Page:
I recently had a conversation with a woman who works with the tourism industry in Scotland. We were on a convention floor where nearly 2,500 destinations and hotels were represented. Amongst all of the action going on around us, the two of us sat at a table surrounded by men in kilts while being serenaded by bagpipe music. As a travel writer for meetings, trade and leisure publications, I dutifully asked about what was going in Scotland in the upcoming months and years to formulate story ideas, and she dutifully told me about some of the relevant events, activities and news that might make for interesting stories.
She asked if I had been to Scotland. I answered truthfully: No, but I’ve always wanted to visit. My guilty confession: I adored bagpipes when I was a kid and still love that squeaky, just-slightly-off-key sound. I honestly would adore to go to Scotland, but without a trip to the country, writing about it is just a creative concoction of words instead of a story told with passion.
Every industry is always looking to save a few dollars, and this woman admitted to me that someone had asked her if, in an attempt to save money, there should be a cut in familiarization trips (compensated travel) for people who sell, write about and otherwise promote Scotland as a destination.
Her response? A resounding no.
Her reason? Because nothing replaces actually being in a place. Her argument is (and I agree with her) that there is absolutely nothing that can replicate what it’s actually like to be surrounded by a destination. You can seek inspiration in any number of places, and you can read all about places to visit and things to do from a myriad of travel resources, but nothing can replace having your feet firmly planted on the ground of the place you want to visit.
For several minutes the two of us talked about how traveling is a journey in five senses. Yes, you can look at pictures and get a sense of what a place looks like. And you can listen to music or watch a television program or movie to hear the sounds of a country. You can even eat the local food prepared right in your kitchen. But where else can you hear the soundtrack of a place, feel the weight of the weather on your shoulders, taste the flavor in the air, see the commotion of everyday life and smell the scents that define a market or food stand or wide open ocean?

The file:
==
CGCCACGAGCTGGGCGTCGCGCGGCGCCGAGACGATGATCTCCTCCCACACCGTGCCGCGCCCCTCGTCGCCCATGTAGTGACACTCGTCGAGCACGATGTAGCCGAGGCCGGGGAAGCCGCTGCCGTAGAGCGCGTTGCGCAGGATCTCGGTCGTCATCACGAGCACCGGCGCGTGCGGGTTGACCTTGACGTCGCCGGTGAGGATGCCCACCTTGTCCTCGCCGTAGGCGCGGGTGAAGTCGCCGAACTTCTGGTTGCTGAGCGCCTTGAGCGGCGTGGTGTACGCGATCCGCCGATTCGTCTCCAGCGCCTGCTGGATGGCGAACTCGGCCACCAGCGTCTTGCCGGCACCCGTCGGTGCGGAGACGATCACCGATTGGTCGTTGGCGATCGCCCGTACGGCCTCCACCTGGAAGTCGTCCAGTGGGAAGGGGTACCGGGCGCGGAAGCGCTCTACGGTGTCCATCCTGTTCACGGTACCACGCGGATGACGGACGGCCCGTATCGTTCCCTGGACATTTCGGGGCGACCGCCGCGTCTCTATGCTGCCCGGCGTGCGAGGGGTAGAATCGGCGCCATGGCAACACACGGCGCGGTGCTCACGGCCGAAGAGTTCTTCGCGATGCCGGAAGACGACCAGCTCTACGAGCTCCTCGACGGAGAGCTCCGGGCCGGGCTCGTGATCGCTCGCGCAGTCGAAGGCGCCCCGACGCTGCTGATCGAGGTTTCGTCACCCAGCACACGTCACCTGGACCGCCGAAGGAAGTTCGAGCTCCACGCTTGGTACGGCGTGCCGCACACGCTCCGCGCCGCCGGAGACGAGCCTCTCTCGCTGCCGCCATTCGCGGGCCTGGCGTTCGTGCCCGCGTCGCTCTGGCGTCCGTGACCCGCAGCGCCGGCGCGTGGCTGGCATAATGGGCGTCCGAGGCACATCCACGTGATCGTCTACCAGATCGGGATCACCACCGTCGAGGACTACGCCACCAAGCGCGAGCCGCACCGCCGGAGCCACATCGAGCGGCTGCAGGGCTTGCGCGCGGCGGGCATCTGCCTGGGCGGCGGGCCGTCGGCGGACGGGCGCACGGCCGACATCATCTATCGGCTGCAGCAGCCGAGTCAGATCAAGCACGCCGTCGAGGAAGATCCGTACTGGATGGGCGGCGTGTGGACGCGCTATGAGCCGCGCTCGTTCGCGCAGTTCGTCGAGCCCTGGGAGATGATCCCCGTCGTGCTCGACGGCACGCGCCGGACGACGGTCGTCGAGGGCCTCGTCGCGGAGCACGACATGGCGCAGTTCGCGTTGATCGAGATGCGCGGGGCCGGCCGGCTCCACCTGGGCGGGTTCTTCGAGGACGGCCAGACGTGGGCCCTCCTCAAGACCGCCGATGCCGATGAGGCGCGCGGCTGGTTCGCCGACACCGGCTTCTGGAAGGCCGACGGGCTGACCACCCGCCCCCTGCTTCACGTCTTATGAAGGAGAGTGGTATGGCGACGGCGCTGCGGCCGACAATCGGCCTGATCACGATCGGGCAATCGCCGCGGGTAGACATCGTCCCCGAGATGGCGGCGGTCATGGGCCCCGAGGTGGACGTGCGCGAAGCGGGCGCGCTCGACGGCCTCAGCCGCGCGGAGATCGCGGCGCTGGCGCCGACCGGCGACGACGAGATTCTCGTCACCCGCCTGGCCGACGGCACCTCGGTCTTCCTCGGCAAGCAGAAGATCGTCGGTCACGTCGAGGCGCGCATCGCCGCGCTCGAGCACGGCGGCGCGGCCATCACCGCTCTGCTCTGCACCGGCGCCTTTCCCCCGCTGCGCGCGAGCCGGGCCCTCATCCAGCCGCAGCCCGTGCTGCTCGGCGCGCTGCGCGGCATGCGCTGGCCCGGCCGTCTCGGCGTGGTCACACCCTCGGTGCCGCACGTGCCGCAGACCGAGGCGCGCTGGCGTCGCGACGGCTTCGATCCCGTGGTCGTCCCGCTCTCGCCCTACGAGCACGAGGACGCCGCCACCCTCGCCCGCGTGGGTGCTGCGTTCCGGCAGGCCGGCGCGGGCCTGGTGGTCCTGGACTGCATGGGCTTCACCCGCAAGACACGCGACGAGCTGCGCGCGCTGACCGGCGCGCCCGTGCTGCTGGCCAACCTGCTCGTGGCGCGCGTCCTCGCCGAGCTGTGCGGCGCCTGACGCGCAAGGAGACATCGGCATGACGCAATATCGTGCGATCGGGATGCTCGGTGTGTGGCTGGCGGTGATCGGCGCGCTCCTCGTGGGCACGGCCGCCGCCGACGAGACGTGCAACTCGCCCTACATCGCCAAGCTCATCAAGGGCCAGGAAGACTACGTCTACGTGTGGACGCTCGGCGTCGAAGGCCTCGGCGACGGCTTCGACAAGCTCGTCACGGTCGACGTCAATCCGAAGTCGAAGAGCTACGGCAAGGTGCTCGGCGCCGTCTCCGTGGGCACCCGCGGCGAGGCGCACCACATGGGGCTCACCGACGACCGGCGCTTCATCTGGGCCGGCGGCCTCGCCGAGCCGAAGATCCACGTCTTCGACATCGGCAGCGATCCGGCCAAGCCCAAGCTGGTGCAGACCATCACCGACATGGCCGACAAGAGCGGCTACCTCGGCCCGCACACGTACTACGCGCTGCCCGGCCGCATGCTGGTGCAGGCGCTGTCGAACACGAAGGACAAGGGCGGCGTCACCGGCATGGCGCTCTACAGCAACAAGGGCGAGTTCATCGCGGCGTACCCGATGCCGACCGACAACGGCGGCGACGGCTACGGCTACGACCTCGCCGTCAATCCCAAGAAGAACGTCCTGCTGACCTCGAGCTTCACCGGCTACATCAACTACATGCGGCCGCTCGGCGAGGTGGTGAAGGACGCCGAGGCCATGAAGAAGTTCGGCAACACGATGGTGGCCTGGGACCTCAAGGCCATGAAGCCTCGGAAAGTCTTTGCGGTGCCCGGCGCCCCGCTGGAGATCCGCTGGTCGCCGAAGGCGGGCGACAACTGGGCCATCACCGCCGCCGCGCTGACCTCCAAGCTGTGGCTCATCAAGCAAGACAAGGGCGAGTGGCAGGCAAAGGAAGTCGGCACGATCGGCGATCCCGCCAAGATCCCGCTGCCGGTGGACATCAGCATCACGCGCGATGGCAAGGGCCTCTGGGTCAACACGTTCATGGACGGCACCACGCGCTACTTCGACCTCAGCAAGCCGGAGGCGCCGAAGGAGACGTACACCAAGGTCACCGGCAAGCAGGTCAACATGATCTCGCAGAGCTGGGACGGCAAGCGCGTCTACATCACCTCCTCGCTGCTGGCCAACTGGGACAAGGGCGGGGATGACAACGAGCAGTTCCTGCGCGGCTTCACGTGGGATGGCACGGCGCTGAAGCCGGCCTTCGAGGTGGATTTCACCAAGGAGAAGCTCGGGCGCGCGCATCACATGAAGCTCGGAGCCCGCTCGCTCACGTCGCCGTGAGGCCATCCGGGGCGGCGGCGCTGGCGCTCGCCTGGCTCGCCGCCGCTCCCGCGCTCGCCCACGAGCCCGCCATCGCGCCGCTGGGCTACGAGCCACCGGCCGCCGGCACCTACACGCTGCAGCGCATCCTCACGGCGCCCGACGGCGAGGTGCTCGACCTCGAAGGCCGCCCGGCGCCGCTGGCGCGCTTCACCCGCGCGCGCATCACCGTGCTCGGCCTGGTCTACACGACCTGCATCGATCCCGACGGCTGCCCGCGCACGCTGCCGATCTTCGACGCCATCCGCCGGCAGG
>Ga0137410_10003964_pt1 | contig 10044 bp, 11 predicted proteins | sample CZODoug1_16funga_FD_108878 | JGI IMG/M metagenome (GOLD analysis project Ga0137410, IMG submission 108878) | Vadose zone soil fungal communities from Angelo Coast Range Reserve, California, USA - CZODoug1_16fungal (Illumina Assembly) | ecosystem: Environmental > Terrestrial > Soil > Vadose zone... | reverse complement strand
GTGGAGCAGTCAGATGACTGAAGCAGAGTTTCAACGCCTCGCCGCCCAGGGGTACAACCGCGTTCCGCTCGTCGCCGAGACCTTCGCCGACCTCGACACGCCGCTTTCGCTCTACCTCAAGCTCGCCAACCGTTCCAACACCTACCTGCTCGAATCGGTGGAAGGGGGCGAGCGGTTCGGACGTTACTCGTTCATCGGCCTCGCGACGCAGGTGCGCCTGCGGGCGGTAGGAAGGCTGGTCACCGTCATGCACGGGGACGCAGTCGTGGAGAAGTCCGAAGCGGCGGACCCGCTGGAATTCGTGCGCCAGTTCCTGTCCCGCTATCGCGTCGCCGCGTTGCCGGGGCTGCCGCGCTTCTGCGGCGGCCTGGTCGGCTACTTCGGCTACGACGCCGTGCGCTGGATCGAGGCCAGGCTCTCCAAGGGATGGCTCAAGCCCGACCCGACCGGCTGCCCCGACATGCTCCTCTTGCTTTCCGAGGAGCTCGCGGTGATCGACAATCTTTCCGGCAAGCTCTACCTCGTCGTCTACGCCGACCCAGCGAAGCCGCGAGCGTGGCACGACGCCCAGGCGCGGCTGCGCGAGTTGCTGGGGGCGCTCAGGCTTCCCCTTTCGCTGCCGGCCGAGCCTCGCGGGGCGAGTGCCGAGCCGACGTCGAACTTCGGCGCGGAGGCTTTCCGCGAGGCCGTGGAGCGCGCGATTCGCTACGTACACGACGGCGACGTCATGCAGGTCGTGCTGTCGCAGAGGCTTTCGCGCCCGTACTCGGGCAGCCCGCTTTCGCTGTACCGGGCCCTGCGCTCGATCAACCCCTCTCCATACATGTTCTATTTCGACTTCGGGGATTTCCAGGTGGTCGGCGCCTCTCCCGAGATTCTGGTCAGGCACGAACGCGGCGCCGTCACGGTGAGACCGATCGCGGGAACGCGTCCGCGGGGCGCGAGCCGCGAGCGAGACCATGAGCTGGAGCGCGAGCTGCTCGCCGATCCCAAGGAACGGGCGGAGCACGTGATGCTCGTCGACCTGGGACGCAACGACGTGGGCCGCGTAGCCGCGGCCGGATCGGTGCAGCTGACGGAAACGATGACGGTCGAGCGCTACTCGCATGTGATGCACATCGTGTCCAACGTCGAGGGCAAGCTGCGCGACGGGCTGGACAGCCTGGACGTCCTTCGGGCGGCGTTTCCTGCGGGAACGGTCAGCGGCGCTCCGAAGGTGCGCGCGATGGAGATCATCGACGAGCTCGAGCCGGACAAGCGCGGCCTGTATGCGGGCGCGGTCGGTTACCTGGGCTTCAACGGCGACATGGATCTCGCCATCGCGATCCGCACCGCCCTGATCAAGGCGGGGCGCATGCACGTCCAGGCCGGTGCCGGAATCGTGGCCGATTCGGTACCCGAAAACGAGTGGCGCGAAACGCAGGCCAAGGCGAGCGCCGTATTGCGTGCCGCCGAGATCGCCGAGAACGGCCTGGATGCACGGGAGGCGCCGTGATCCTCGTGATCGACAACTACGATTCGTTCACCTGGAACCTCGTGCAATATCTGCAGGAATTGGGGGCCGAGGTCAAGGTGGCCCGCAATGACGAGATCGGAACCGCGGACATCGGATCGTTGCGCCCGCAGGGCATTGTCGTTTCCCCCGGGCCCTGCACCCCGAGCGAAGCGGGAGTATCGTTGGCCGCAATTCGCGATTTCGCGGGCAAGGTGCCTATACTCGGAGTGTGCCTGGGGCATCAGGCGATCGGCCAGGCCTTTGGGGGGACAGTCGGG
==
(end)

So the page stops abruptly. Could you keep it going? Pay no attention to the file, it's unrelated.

Only in Vietnam can you truly sense the humidity and chaos of Vietnam in August. Only in Death Valley can you feel the intensely dry heat and stark isolation of Death Valley. Only in the Swiss Alps can you hear the jingle of cowbells hidden over the next ridge in the Swiss Alps.
The point is this: I realize that there are lots of reasons why people don’t travel, and one of those is simply the fact that people aren’t interested in traveling. However, without traveling, it is impossible to ever know and appreciate a place.
As we sat in the middle of the convention floor, the tourism representative told me about the chill in the air that is rampant in Scotland. “I can feel it even as we sit here,” she said. I couldn’t because I’d never been.
“I love the true warmth and friendliness of Scotland’s people,” she said. I could imagine, but I couldn’t empathize.
The only way I can truly understand what Scotland is about—what makes it a unique and special destination—is by traveling there.
Seeing is believing … and knowing, appreciating, understanding and being there.